When Jim finally had the chance to visit Richard Olney in the South of France, he arrived one day unannounced. Olney was sitting under a grape arbor at his home, typing. When he saw his visitor, he stood up, completely unclothed. He said: “Allow me to receive you,” grabbed his bathing suit, and put it on. They then spent a leisurely afternoon together and lunched with wine. I asked Jim what his top cookbook choices are. He rated these as his favorites (qualifying them as within the French paradigm, his own reference point):
1. Simple French Food “This would be number one”
2. Sauces “I know it’s mine, but I would have liked to have had this book when I was learning.”
3. Larousse Gastronomique
5. 18th century manuscripts
His favorite of the many cookbooks he has written? “I put my heart and soul into Glorious French Food. In that book I shared everything I knew about cooking.”
I was curious about how such a prolific author comes up with a theme for any given project. He explained: “An idea bubbles up to the surface. As I am finishing one book, the next idea happens.” Once he has his subject matter, the creation of a cookbook is quite a process. His two story house has a kitchen on each floor. While colleagues are testing recipes in the first floor kitchen, Jim and an assistant are upstairs on the second floor shooting food photography. When he is not shooting, he is writing. There is balance in this process. The photography is collaborative while the writing is solitary.
What advice would James Peterson offer to home cooks and young chefs starting out? “I would encourage them to read… Read what other people are doing, then improvise. I think of jazz musicians… Use a similar paradigm--study flavor combinations, then use this knowledge to improvise… Be adventurous!”
We look forward to joining him on his culinary adventures in Baking and beyond.
Flourless Chocolate Cake
Makes 1 Round Layer Cake (9 by 1 inch), or
1 Round Layer Cake (8 by 1 1/2 inches)
A flourless cake is essentially a mousse that's baked and, like a soufflé, allowed to fall in on itself after baking. Virtually all flourless cakes are made with chocolate, because the chocolate functions somewhat like flour and allows the cake to hold its shape. And like a chocolate mousse, air is incorporated by beating egg yolks with sugar, and beating the egg whites separately. Don't worry if the cake cracks--it should--or if it's a little runny in the center.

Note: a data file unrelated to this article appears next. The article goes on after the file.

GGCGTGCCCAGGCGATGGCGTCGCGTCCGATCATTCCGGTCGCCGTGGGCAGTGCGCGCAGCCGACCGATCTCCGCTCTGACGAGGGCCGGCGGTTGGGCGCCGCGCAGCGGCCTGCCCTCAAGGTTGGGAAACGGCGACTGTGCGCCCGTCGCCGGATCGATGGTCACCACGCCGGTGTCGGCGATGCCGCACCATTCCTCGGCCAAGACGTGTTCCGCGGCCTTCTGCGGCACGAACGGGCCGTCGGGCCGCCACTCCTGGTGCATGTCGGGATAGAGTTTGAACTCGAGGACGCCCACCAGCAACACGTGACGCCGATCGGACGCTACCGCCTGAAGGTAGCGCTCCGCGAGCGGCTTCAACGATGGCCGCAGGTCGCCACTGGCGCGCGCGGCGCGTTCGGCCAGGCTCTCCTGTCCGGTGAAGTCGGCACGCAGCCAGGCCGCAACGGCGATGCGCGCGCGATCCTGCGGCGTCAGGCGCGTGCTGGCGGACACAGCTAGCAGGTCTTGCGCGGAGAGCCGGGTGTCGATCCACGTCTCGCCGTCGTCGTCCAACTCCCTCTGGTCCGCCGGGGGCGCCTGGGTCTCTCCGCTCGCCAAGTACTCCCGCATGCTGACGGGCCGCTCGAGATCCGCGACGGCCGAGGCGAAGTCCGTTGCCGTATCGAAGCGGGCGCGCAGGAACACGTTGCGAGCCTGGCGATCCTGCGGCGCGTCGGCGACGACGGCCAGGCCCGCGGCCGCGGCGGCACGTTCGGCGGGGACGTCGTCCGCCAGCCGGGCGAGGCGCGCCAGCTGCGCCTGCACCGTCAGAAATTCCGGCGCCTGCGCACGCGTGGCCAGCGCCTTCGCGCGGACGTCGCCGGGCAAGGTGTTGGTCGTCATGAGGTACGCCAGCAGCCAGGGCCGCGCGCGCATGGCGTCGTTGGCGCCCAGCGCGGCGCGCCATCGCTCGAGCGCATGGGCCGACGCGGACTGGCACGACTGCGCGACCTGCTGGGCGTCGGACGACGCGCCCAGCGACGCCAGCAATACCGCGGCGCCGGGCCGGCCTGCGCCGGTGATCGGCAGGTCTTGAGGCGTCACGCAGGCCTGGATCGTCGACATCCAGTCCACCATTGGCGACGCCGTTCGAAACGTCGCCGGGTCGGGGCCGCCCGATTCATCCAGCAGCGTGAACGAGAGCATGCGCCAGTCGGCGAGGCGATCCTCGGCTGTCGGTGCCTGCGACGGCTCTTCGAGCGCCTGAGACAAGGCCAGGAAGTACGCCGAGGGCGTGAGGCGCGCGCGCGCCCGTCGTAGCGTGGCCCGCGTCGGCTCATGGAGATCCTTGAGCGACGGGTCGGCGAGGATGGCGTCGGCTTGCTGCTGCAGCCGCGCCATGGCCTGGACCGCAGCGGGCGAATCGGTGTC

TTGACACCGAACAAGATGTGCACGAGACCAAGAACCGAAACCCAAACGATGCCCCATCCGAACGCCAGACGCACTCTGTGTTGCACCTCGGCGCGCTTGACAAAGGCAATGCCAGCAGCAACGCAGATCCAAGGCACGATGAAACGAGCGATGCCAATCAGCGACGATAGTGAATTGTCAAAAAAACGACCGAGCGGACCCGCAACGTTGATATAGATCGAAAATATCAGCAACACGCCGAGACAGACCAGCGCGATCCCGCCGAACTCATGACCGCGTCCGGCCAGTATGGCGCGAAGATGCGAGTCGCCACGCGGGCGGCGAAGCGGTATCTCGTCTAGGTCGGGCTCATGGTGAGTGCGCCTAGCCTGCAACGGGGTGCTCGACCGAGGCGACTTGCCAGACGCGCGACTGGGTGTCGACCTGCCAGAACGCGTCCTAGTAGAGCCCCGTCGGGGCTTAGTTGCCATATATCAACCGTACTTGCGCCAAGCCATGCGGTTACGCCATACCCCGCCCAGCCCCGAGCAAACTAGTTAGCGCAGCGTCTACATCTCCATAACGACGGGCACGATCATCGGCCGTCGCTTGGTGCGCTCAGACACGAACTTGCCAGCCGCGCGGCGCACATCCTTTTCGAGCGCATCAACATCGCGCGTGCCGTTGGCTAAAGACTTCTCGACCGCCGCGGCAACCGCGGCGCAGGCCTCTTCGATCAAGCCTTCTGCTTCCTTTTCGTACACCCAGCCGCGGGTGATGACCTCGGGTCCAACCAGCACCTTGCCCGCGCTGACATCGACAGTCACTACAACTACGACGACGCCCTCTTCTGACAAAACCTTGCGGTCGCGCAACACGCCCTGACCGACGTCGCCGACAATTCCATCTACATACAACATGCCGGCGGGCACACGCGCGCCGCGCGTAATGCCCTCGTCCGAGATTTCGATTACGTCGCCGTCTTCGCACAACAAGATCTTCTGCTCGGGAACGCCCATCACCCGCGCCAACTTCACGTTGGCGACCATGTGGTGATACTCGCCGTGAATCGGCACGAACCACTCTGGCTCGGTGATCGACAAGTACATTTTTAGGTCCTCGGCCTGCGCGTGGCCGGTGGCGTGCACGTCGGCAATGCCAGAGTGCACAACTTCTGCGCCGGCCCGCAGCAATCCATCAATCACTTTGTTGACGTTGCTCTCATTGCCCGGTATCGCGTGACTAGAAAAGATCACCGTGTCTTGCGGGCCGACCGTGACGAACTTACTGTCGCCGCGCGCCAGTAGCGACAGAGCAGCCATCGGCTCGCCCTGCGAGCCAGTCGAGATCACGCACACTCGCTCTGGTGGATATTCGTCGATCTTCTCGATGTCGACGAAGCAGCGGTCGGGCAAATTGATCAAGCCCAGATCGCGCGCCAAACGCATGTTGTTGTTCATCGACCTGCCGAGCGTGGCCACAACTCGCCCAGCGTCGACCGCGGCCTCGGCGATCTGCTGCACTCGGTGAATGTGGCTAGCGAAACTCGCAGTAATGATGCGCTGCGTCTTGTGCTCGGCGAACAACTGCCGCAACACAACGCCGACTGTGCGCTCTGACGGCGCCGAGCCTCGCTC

- 1/2 cup almond flour, or 2/3 cup blanched almonds
- 1/2 cup plus 2 tablespoons butter
- 3 ounces bittersweet chocolate, chopped
- 5 egg yolks
- 3/4 cup plus 2 tablespoons sugar
- 4 egg whites
- Pinch of cream of tartar, unless using a copper bowl
- 2 tablespoons Cognac (optional)
Preheat the oven to 350°F. Use a round cake pan either 9 by 1 inch or 8 by 11/2 inches. For a springform pan, coat it liberally with butter and flour; for a regular cake pan, line 1 bottom with a round of parchment paper. If using blanched almonds, grind them to a powder in a food processor; set aside.
Combine the butter and chocolate in a stainless steel bowl and set it over a saucepan of simmering water. When the mixture has almost completely melted, remove the bowl from the heat and stir until smooth.
While the chocolate is melting, beat the egg yolks in a stand mixer on high speed with 1/4 cup of the sugar for about 8 minutes, or until the egg yolks become pale and quadruple in volume. Using a rubber spatula, fold the egg yolk mixture with the chocolate-butter mixture.
Using a stand mixer on high speed, beat the egg whites with the cream of tartar (if using) for about 1 minute, or until soft peaks form. Add the remaining sugar and beat for about 1 minute more, or until medium peaks form. (Beating will take longer if you are using a whisk or hand mixer.)
Add the Cognac to the chocolate mixture and fold in the almond flour (or ground almonds). Stir in one-quarter of the egg whites to lighten the mixture, then fold in the remainder. Fold only long enough to make the mixture homogeneous.
Transfer the batter to the prepared cake pan, and bake for about 20 minutes. The cake is supposed to be loose in the middle, so a toothpick inserted in the center won't come out clean.
Before you take the cake out of the pan, let it cool completely. Just before unmolding, place the cake pan over a burner on high heat and move it back and forth for about 15 seconds to loosen the cake. You can frost this cake with buttercream, but a dollop of whipped cream, passed at the table, is lighter.
Copyright © 2009 by James Peterson. Reprinted from Baking with permission from Ten Speed Press, an imprint of the Crown Publishing Group, a division of Random House, Inc.
Click here to download this recipe along with step-by-step photographs.
Other Classics by James Peterson: